Many can’t miss museums, restaurants, and bars that are full of history within the Oxford area. This is all a bonus from the consistently named one of the most beautiful campuses in all of the country, in the University of Mississippi. One of the most incredible places worth visiting is Rowan Oak. It was home to William Faulkner, a native Mississippian writer, and built in the 1840s. It features the Pulitzer prize penciled in graphite in his study, a site undoubtedly worth a peek. The Burns-Belfry museum and Multicultural center (home of profound African-American history) and the L.Q.C. Lamar House Museum contains some of the most influential moments in the history of the United States. As for top bars and restaurants, these southern folks surely don’t mess around. Head to the classic Blind Pig Pub or Funky’s (can’t go wrong with a pizza to share) to celebrate a Rebels win. Are you looking for a place full of passion, history, and traditions? This may be your premier destination to visit.
8. Penn State Nittany Lions
Beaver Stadium ranks as the second-largest college football stadium in the world, nicknamed the “White House” for its illustrious size and beauty, behind only Michigan, as mentioned earlier. It’s also known as “Happy Valley,” a term given out following the Great Depression when Penn State was not hit hard financially as the rest of the nation was. No doubt any fan of the White and Blue is happy with their team with only one winless season in their school’s history, back in 1888. What’s more, in its 128-year existence, Penn State boasts one of the nation’s best all-time home records, advancing to 50 bowl games and appearing in the prestigious AP poll 654 weeks total. The Nittany Lions have also sent several top players into the National Football League, including four-time super bowl champion Jack Ham, Hall of Famers Mike Munchak and Franco Harris, and star running back, Lenny Moore.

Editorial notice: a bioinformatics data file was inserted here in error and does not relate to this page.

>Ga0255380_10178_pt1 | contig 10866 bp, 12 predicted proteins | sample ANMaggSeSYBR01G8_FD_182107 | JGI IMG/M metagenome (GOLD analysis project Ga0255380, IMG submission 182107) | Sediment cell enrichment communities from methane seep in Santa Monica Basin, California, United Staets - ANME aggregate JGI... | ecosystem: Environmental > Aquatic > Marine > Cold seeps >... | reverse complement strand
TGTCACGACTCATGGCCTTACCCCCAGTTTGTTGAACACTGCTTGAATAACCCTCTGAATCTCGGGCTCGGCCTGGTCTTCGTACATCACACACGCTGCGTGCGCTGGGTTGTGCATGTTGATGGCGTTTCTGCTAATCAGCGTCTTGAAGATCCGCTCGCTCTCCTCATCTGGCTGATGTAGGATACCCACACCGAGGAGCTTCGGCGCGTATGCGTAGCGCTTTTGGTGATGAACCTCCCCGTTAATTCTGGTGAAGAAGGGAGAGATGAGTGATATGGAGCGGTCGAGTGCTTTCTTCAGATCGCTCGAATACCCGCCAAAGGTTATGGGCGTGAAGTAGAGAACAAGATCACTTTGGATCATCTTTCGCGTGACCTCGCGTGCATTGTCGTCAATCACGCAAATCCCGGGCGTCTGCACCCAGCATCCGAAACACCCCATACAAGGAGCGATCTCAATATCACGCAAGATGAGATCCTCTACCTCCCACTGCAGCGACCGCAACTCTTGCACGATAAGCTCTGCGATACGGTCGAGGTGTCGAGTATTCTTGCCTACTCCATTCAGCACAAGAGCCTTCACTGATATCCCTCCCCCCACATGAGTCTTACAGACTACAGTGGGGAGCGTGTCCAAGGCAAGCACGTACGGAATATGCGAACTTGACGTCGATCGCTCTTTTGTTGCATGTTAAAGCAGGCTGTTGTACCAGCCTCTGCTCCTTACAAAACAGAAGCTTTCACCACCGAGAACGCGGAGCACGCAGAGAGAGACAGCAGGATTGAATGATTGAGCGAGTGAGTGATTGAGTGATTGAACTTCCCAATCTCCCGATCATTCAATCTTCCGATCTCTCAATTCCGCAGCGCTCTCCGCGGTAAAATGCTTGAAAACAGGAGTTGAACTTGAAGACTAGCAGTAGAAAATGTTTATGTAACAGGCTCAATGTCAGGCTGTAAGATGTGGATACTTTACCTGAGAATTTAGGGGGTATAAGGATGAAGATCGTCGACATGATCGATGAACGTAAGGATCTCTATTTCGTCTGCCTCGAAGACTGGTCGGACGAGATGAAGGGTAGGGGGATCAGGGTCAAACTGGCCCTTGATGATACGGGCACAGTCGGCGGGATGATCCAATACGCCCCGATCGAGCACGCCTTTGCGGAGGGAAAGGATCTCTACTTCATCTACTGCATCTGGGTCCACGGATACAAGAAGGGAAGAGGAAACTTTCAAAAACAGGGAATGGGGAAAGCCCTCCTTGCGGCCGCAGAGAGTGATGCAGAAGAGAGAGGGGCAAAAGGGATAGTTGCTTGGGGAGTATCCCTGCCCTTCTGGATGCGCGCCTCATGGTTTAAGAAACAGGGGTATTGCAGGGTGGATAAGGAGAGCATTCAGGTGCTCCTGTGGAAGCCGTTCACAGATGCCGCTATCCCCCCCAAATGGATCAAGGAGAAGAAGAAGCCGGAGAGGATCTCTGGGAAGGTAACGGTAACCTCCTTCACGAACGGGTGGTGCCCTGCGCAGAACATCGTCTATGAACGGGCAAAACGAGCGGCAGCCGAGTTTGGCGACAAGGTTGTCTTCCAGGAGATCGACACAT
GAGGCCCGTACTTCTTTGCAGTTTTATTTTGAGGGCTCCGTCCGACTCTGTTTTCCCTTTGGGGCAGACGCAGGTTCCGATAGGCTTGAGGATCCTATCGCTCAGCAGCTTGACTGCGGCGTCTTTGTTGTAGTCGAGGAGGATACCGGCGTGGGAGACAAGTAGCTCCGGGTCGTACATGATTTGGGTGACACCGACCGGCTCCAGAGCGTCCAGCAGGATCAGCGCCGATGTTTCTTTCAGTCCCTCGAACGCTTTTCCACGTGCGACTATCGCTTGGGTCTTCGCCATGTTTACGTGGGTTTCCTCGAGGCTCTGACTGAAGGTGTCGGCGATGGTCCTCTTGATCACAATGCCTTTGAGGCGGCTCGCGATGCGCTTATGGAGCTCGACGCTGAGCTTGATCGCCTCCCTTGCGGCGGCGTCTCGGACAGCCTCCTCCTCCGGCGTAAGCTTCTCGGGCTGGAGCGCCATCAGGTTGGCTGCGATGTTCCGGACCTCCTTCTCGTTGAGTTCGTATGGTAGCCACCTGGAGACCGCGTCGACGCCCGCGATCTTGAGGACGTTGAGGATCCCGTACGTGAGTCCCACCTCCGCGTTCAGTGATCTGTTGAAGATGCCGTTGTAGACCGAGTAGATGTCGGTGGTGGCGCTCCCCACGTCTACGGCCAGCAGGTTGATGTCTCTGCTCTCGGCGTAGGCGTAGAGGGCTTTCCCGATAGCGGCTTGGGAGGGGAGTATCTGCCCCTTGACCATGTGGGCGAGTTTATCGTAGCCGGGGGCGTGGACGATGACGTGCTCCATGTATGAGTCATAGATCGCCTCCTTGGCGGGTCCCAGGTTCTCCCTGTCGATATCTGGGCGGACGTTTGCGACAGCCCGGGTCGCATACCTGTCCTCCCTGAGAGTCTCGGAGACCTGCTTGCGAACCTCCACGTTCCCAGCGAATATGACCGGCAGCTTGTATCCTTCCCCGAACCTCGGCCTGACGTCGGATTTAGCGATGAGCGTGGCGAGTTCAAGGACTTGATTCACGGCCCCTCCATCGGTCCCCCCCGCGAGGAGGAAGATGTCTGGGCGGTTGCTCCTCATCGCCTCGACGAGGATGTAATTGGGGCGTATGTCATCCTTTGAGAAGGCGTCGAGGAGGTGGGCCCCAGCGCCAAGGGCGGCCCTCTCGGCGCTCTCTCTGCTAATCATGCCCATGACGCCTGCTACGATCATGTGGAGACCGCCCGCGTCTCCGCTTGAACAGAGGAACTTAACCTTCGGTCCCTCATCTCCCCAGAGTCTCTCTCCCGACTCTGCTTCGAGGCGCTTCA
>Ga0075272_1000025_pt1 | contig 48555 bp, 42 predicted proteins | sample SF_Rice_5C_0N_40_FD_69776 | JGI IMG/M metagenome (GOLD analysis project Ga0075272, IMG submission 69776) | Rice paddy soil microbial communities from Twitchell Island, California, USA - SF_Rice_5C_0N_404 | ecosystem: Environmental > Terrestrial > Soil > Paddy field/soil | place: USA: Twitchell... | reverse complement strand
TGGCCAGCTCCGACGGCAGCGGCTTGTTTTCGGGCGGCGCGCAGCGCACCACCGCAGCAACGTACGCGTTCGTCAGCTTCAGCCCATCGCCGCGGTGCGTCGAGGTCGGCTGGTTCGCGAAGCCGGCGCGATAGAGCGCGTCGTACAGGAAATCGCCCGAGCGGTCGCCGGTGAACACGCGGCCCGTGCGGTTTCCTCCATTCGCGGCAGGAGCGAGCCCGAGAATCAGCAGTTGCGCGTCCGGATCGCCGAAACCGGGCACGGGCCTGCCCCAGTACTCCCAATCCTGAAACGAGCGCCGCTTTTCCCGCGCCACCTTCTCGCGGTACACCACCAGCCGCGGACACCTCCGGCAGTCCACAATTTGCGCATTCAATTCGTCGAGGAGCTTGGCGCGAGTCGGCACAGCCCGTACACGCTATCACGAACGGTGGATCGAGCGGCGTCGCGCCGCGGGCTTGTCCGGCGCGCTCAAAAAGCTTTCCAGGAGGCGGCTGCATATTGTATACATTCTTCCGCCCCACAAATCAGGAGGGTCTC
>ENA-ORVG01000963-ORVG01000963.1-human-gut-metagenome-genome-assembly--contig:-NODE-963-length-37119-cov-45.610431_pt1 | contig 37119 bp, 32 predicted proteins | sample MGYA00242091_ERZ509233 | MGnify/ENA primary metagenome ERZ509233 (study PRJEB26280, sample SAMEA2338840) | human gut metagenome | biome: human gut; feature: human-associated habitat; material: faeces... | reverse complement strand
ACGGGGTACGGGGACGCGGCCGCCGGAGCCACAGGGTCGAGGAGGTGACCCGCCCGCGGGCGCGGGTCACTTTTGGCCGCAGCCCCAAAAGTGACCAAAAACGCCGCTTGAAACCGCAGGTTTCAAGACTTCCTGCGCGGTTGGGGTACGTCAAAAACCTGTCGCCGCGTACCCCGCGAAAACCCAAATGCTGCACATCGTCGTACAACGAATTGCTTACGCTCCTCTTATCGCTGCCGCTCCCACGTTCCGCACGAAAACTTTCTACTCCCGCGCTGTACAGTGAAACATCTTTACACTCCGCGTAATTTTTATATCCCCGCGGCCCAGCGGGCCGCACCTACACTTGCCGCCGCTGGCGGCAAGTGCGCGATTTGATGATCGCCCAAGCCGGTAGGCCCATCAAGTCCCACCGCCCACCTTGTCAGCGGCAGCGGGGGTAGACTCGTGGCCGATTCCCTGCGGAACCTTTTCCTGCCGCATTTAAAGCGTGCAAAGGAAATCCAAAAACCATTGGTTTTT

With a team as long-tenured and high-caliber as Penn State, indeed, several traditions and rituals are as good as any in the sport of college football. Picture a stadium full of over 107,000 people all decked out in white and unified in singing “Zombie Nation.” Scary, right? With an undeniably booming atmosphere, Penn State scares opponents off the field before the first snap begins. One of the most dated traditions is the full uniform worn by the Nittany Lions. First, the helmet is solid white with a simple blue stripe down the middle, while the team has stuck to tradition and worn blue jerseys at home and white on the road since the beginning of time. Pants and cleats must be worn a particular way, and stickers are limited to the simple Penn State on the top of the helmet. Far off from the ever-changing uniforms like Oregon, Penn State has no problem being traditional and straightforward. Fans and students camp out for more than six days, and thus the nickname “Paternoville” was given, and rightfully so. One thing is for sure: when you head to Happy Valley, you will be immersed in a football culture that bleeds blue; you better be prepared.